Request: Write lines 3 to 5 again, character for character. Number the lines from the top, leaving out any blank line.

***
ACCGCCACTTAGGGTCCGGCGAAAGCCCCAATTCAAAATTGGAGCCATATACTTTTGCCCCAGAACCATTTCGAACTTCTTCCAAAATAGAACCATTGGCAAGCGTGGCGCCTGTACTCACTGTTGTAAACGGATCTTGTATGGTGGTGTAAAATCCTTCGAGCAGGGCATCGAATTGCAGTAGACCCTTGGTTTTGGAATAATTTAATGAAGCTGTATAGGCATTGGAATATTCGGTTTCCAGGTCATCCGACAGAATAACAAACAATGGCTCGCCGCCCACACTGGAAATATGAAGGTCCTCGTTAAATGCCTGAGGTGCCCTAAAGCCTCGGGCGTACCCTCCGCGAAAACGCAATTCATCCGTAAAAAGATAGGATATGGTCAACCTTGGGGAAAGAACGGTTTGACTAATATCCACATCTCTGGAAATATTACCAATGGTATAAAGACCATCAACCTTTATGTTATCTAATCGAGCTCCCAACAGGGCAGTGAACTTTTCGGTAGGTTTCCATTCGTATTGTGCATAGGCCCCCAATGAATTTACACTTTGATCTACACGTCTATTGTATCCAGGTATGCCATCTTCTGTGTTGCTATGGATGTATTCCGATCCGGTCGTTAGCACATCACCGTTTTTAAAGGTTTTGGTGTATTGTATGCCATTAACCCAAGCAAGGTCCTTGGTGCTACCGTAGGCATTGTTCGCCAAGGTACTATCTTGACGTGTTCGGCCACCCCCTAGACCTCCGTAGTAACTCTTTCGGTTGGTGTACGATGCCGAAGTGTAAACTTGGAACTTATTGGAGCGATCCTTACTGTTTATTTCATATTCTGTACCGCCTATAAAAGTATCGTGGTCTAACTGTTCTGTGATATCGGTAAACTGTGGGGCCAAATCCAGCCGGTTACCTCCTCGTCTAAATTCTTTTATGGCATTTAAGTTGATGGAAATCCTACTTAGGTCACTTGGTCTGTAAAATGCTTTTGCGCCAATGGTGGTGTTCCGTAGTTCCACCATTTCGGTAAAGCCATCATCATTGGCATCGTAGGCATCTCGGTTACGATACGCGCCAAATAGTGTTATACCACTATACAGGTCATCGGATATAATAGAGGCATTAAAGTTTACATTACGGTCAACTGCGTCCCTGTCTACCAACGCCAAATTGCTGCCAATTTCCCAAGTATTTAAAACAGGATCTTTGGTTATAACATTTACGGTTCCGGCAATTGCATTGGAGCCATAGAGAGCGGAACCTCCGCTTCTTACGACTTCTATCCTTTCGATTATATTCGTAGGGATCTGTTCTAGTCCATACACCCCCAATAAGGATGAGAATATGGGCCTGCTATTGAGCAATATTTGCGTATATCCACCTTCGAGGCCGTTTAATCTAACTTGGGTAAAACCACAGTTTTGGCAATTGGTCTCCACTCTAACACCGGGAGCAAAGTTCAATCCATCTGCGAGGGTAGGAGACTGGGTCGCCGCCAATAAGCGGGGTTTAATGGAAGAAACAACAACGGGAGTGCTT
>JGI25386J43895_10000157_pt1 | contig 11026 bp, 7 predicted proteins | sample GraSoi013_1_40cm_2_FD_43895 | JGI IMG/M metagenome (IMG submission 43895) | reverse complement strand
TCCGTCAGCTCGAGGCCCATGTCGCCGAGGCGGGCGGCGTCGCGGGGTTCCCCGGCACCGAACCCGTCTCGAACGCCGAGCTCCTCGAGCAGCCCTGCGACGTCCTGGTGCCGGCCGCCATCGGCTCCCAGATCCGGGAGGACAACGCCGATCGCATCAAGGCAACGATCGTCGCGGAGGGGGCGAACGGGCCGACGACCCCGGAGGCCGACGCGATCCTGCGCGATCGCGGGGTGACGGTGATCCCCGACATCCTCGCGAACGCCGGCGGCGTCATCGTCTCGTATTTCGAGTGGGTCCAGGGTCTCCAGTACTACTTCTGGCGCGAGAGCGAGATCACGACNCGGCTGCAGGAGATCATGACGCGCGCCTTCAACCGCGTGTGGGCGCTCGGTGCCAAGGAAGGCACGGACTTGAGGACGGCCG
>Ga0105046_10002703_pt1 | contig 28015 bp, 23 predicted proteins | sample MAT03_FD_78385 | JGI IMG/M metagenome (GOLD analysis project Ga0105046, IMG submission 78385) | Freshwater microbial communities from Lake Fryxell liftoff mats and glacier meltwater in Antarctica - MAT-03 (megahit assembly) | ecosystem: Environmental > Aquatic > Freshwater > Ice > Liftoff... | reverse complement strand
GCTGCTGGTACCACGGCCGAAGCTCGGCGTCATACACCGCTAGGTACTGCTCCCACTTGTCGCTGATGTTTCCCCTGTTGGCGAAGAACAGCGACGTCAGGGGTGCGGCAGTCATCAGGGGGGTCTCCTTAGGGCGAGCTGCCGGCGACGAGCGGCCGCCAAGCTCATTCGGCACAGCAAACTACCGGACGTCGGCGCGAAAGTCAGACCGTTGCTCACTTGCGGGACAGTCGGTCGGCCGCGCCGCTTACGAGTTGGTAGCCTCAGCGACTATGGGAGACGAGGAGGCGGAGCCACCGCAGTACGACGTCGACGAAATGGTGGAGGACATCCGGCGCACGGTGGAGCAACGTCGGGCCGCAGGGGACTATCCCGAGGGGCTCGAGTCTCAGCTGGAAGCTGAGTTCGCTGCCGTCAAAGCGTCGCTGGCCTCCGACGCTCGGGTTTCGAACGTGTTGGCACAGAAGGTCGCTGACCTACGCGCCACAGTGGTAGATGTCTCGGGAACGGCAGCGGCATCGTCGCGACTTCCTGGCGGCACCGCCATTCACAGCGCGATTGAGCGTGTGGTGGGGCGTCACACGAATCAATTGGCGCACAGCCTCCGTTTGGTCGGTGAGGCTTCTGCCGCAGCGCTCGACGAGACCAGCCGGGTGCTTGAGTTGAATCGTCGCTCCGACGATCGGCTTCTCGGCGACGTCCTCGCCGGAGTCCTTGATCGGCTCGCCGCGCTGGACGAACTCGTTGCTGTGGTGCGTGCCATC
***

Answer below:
TCCGTCAGCTCGAGGCCCATGTCGCCGAGGCGGGCGGCGTCGCGGGGTTCCCCGGCACCGAACCCGTCTCGAACGCCGAGCTCCTCGAGCAGCCCTGCGACGTCCTGGTGCCGGCCGCCATCGGCTCCCAGATCCGGGAGGACAACGCCGATCGCATCAAGGCAACGATCGTCGCGGAGGGGGCGAACGGGCCGACGACCCCGGAGGCCGACGCGATCCTGCGCGATCGCGGGGTGACGGTGATCCCCGACATCCTCGCGAACGCCGGCGGCGTCATCGTCTCGTATTTCGAGTGGGTCCAGGGTCTCCAGTACTACTTCTGGCGCGAGAGCGAGATCACGACNCGGCTGCAGGAGATCATGACGCGCGCCTTCAACCGCGTGTGGGCGCTCGGTGCCAAGGAAGGCACGGACTTGAGGACGGCCG
>Ga0105046_10002703_pt1 | contig 28015 bp, 23 predicted proteins | sample MAT03_FD_78385 | JGI IMG/M metagenome (GOLD analysis project Ga0105046, IMG submission 78385) | Freshwater microbial communities from Lake Fryxell liftoff mats and glacier meltwater in Antarctica - MAT-03 (megahit assembly) | ecosystem: Environmental > Aquatic > Freshwater > Ice > Liftoff... | reverse complement strand
GCTGCTGGTACCACGGCCGAAGCTCGGCGTCATACACCGCTAGGTACTGCTCCCACTTGTCGCTGATGTTTCCCCTGTTGGCGAAGAACAGCGACGTCAGGGGTGCGGCAGTCATCAGGGGGGTCTCCTTAGGGCGAGCTGCCGGCGACGAGCGGCCGCCAAGCTCATTCGGCACAGCAAACTACCGGACGTCGGCGCGAAAGTCAGACCGTTGCTCACTTGCGGGACAGTCGGTCGGCCGCGCCGCTTACGAGTTGGTAGCCTCAGCGACTATGGGAGACGAGGAGGCGGAGCCACCGCAGTACGACGTCGACGAAATGGTGGAGGACATCCGGCGCACGGTGGAGCAACGTCGGGCCGCAGGGGACTATCCCGAGGGGCTCGAGTCTCAGCTGGAAGCTGAGTTCGCTGCCGTCAAAGCGTCGCTGGCCTCCGACGCTCGGGTTTCGAACGTGTTGGCACAGAAGGTCGCTGACCTACGCGCCACAGTGGTAGATGTCTCGGGAACGGCAGCGGCATCGTCGCGACTTCCTGGCGGCACCGCCATTCACAGCGCGATTGAGCGTGTGGTGGGGCGTCACACGAATCAATTGGCGCACAGCCTCCGTTTGGTCGGTGAGGCTTCTGCCGCAGCGCTCGACGAGACCAGCCGGGTGCTTGAGTTGAATCGTCGCTCCGACGATCGGCTTCTCGGCGACGTCCTCGCCGGAGTCCTTGATCGGCTCGCCGCGCTGGACGAACTCGTTGCTGTGGTGCGTGCCATC